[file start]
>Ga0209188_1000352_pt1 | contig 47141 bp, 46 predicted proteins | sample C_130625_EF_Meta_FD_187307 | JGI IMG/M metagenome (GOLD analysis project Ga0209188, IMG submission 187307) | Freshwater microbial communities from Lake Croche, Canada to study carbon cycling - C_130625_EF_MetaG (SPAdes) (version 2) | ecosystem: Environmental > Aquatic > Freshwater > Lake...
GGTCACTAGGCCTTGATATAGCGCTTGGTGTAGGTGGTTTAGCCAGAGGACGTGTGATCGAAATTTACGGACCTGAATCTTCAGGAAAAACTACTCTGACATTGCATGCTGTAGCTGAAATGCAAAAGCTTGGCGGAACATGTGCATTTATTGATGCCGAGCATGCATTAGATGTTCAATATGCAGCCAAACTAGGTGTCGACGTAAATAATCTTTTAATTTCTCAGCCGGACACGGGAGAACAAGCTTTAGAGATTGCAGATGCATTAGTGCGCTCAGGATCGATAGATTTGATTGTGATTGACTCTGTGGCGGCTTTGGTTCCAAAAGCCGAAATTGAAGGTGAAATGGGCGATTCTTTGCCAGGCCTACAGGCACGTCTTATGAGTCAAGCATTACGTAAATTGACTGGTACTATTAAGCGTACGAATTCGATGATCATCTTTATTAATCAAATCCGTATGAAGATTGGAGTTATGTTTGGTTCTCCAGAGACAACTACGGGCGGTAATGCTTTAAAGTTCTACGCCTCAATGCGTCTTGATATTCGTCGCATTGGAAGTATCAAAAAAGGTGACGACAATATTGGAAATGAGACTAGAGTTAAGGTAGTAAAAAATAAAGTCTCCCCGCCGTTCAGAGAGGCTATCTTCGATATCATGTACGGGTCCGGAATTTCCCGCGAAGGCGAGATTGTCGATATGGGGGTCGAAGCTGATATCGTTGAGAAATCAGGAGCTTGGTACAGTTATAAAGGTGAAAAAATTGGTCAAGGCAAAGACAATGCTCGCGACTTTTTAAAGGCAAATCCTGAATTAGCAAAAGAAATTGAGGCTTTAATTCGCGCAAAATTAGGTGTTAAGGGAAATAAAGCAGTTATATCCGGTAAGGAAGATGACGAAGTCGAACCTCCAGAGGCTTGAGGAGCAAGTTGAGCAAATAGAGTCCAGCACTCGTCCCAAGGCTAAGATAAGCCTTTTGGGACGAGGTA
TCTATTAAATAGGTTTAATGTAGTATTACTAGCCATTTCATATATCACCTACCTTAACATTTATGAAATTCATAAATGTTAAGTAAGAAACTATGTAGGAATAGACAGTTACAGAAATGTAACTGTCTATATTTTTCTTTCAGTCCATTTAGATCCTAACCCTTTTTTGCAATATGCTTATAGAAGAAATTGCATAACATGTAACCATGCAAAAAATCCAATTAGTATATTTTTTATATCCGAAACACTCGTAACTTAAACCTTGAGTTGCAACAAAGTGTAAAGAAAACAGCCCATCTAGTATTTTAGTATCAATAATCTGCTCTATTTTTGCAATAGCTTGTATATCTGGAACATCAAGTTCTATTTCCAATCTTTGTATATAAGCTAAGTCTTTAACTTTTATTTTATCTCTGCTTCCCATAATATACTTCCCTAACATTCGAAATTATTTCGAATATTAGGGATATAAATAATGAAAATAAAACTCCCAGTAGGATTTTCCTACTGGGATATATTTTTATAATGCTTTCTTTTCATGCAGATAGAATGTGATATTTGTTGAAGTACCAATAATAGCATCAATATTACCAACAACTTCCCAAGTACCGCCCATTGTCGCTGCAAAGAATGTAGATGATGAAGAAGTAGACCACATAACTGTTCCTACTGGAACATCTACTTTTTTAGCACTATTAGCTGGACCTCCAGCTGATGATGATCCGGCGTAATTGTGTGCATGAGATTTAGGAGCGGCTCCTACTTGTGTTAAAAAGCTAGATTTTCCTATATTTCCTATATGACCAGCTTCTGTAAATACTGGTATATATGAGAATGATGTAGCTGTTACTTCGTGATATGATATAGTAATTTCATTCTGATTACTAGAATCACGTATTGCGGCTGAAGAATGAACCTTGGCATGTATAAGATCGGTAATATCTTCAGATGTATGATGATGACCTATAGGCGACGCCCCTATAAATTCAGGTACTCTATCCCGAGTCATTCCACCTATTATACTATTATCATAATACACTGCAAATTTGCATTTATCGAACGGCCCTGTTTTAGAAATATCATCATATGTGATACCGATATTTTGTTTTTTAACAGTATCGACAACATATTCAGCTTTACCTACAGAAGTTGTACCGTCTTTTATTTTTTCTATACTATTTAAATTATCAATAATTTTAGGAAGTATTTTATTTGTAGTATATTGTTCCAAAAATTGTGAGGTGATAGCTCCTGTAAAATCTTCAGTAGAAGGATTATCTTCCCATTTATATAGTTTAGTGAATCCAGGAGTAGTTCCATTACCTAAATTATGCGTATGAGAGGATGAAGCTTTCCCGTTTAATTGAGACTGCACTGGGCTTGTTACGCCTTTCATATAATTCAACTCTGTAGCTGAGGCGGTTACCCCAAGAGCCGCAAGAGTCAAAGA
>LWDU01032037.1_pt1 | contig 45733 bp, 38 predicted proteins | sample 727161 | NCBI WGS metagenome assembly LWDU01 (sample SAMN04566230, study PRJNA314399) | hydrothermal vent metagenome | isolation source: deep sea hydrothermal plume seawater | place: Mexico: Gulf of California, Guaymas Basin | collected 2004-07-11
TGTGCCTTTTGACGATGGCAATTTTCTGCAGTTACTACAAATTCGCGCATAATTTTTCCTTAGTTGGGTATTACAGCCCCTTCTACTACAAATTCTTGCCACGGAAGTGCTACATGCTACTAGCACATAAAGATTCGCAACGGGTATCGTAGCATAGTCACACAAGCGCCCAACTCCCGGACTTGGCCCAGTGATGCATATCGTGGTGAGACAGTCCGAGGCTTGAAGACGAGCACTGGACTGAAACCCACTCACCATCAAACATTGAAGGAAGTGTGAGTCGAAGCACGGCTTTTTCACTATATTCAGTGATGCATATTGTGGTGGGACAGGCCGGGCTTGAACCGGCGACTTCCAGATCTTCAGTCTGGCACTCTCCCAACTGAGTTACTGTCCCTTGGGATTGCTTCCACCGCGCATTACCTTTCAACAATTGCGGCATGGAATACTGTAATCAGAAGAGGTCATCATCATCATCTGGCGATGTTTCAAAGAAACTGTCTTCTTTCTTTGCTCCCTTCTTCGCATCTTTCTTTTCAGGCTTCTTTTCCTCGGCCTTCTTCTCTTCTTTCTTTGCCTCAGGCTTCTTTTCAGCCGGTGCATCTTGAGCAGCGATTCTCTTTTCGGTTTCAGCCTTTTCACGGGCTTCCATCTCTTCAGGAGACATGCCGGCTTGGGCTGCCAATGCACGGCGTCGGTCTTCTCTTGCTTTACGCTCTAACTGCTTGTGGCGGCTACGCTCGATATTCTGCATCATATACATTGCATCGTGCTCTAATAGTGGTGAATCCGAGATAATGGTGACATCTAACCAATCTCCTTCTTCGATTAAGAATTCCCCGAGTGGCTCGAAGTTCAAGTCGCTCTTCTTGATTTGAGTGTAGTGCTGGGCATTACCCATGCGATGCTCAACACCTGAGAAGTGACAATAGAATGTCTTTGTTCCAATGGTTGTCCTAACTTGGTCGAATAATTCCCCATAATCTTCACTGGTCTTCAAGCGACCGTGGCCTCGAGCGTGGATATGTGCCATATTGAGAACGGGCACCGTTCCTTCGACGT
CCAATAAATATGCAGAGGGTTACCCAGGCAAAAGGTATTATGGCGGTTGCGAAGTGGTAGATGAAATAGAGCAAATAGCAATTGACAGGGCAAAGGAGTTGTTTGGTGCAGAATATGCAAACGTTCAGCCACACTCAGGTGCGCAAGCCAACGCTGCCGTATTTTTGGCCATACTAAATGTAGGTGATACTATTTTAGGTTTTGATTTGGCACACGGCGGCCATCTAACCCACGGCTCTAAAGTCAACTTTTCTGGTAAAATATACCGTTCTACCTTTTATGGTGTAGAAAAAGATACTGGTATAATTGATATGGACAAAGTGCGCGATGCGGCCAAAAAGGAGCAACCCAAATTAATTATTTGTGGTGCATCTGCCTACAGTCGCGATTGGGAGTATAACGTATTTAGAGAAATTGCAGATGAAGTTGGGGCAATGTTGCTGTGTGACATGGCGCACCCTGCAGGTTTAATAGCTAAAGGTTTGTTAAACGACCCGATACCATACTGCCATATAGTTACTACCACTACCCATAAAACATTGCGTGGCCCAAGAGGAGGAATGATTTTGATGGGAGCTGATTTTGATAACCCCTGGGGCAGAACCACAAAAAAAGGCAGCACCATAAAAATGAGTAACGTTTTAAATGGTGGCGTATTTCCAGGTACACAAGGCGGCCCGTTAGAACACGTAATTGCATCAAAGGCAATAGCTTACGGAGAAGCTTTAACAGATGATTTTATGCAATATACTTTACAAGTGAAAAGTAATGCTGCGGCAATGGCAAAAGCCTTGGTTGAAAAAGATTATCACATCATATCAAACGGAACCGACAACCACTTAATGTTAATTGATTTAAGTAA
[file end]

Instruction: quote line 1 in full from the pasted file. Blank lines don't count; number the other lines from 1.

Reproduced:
>Ga0209188_1000352_pt1 | contig 47141 bp, 46 predicted proteins | sample C_130625_EF_Meta_FD_187307 | JGI IMG/M metagenome (GOLD analysis project Ga0209188, IMG submission 187307) | Freshwater microbial communities from Lake Croche, Canada to study carbon cycling - C_130625_EF_MetaG (SPAdes) (version 2) | ecosystem: Environmental > Aquatic > Freshwater > Lake...